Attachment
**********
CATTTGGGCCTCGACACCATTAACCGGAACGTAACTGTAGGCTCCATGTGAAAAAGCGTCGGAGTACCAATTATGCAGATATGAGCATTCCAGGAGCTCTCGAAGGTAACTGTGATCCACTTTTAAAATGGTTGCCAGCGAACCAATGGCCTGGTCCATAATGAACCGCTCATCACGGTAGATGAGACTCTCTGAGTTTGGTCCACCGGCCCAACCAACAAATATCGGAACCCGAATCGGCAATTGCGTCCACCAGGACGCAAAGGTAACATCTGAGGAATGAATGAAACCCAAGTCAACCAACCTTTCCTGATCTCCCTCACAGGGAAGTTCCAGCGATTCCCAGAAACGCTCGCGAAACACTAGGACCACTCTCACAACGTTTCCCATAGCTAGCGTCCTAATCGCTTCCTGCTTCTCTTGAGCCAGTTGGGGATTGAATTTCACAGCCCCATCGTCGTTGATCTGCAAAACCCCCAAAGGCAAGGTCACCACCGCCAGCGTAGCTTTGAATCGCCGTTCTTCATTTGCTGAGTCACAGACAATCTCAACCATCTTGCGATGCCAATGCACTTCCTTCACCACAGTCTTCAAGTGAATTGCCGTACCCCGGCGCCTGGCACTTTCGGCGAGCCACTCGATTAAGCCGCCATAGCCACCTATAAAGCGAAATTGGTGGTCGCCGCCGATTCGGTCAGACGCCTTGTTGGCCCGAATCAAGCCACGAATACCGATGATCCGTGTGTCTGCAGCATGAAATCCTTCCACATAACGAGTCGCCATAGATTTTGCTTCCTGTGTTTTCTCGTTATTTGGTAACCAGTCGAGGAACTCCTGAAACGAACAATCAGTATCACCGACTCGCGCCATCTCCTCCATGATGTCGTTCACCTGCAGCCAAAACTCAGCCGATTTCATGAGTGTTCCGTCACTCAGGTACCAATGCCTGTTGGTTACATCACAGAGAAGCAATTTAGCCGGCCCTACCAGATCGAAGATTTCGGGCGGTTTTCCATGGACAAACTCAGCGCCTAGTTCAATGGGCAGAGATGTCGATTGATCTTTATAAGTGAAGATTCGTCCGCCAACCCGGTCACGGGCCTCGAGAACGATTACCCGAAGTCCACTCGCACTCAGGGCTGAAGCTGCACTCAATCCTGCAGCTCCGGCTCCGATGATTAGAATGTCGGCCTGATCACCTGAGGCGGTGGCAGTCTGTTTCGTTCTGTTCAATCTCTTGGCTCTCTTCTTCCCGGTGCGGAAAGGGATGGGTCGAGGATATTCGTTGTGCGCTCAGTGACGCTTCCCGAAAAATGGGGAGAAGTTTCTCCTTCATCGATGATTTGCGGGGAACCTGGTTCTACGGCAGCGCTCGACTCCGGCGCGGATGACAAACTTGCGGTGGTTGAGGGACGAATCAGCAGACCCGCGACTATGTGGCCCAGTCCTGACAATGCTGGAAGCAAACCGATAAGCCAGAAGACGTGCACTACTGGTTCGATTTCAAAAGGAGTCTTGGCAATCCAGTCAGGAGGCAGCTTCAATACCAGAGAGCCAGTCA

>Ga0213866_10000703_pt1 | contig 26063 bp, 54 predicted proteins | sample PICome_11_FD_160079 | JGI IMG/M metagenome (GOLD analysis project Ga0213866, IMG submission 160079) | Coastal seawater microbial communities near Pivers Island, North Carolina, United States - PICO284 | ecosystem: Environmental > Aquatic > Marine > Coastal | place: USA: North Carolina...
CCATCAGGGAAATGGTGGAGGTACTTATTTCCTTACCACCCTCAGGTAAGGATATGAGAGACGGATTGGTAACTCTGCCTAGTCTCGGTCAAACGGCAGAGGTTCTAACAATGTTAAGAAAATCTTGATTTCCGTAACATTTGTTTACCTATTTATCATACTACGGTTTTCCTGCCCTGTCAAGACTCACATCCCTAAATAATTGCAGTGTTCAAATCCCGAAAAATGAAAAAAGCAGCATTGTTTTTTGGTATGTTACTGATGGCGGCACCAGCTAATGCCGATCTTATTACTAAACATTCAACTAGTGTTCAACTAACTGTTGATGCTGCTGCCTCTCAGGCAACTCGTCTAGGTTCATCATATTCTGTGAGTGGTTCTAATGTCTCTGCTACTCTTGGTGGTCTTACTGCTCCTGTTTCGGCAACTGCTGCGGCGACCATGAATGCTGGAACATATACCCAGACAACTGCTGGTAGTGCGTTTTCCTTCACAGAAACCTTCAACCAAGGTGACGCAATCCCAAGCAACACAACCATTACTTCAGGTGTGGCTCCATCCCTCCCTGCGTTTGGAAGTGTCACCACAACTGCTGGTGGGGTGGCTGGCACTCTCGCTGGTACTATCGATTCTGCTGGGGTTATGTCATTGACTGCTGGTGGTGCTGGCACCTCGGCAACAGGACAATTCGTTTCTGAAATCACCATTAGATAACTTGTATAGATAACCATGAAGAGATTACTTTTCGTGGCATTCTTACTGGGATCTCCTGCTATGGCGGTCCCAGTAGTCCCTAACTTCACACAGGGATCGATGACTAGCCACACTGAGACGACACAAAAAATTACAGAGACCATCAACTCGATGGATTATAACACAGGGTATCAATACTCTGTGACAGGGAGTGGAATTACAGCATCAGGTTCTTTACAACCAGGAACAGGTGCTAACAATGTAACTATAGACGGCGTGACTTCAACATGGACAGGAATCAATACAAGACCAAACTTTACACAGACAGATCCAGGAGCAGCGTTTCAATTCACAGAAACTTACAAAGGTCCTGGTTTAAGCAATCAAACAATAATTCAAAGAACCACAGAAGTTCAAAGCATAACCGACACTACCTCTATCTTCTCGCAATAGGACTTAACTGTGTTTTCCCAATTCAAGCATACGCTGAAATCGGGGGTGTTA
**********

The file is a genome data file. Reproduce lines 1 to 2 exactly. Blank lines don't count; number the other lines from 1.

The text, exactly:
CATTTGGGCCTCGACACCATTAACCGGAACGTAACTGTAGGCTCCATGTGAAAAAGCGTCGGAGTACCAATTATGCAGATATGAGCATTCCAGGAGCTCTCGAAGGTAACTGTGATCCACTTTTAAAATGGTTGCCAGCGAACCAATGGCCTGGTCCATAATGAACCGCTCATCACGGTAGATGAGACTCTCTGAGTTTGGTCCACCGGCCCAACCAACAAATATCGGAACCCGAATCGGCAATTGCGTCCACCAGGACGCAAAGGTAACATCTGAGGAATGAATGAAACCCAAGTCAACCAACCTTTCCTGATCTCCCTCACAGGGAAGTTCCAGCGATTCCCAGAAACGCTCGCGAAACACTAGGACCACTCTCACAACGTTTCCCATAGCTAGCGTCCTAATCGCTTCCTGCTTCTCTTGAGCCAGTTGGGGATTGAATTTCACAGCCCCATCGTCGTTGATCTGCAAAACCCCCAAAGGCAAGGTCACCACCGCCAGCGTAGCTTTGAATCGCCGTTCTTCATTTGCTGAGTCACAGACAATCTCAACCATCTTGCGATGCCAATGCACTTCCTTCACCACAGTCTTCAAGTGAATTGCCGTACCCCGGCGCCTGGCACTTTCGGCGAGCCACTCGATTAAGCCGCCATAGCCACCTATAAAGCGAAATTGGTGGTCGCCGCCGATTCGGTCAGACGCCTTGTTGGCCCGAATCAAGCCACGAATACCGATGATCCGTGTGTCTGCAGCATGAAATCCTTCCACATAACGAGTCGCCATAGATTTTGCTTCCTGTGTTTTCTCGTTATTTGGTAACCAGTCGAGGAACTCCTGAAACGAACAATCAGTATCACCGACTCGCGCCATCTCCTCCATGATGTCGTTCACCTGCAGCCAAAACTCAGCCGATTTCATGAGTGTTCCGTCACTCAGGTACCAATGCCTGTTGGTTACATCACAGAGAAGCAATTTAGCCGGCCCTACCAGATCGAAGATTTCGGGCGGTTTTCCATGGACAAACTCAGCGCCTAGTTCAATGGGCAGAGATGTCGATTGATCTTTATAAGTGAAGATTCGTCCGCCAACCCGGTCACGGGCCTCGAGAACGATTACCCGAAGTCCACTCGCACTCAGGGCTGAAGCTGCACTCAATCCTGCAGCTCCGGCTCCGATGATTAGAATGTCGGCCTGATCACCTGAGGCGGTGGCAGTCTGTTTCGTTCTGTTCAATCTCTTGGCTCTCTTCTTCCCGGTGCGGAAAGGGATGGGTCGAGGATATTCGTTGTGCGCTCAGTGACGCTTCCCGAAAAATGGGGAGAAGTTTCTCCTTCATCGATGATTTGCGGGGAACCTGGTTCTACGGCAGCGCTCGACTCCGGCGCGGATGACAAACTTGCGGTGGTTGAGGGACGAATCAGCAGACCCGCGACTATGTGGCCCAGTCCTGACAATGCTGGAAGCAAACCGATAAGCCAGAAGACGTGCACTACTGGTTCGATTTCAAAAGGAGTCTTGGCAATCCAGTCAGGAGGCAGCTTCAATACCAGAGAGCCAGTCA

>Ga0213866_10000703_pt1 | contig 26063 bp, 54 predicted proteins | sample PICome_11_FD_160079 | JGI IMG/M metagenome (GOLD analysis project Ga0213866, IMG submission 160079) | Coastal seawater microbial communities near Pivers Island, North Carolina, United States - PICO284 | ecosystem: Environmental > Aquatic > Marine > Coastal | place: USA: North Carolina...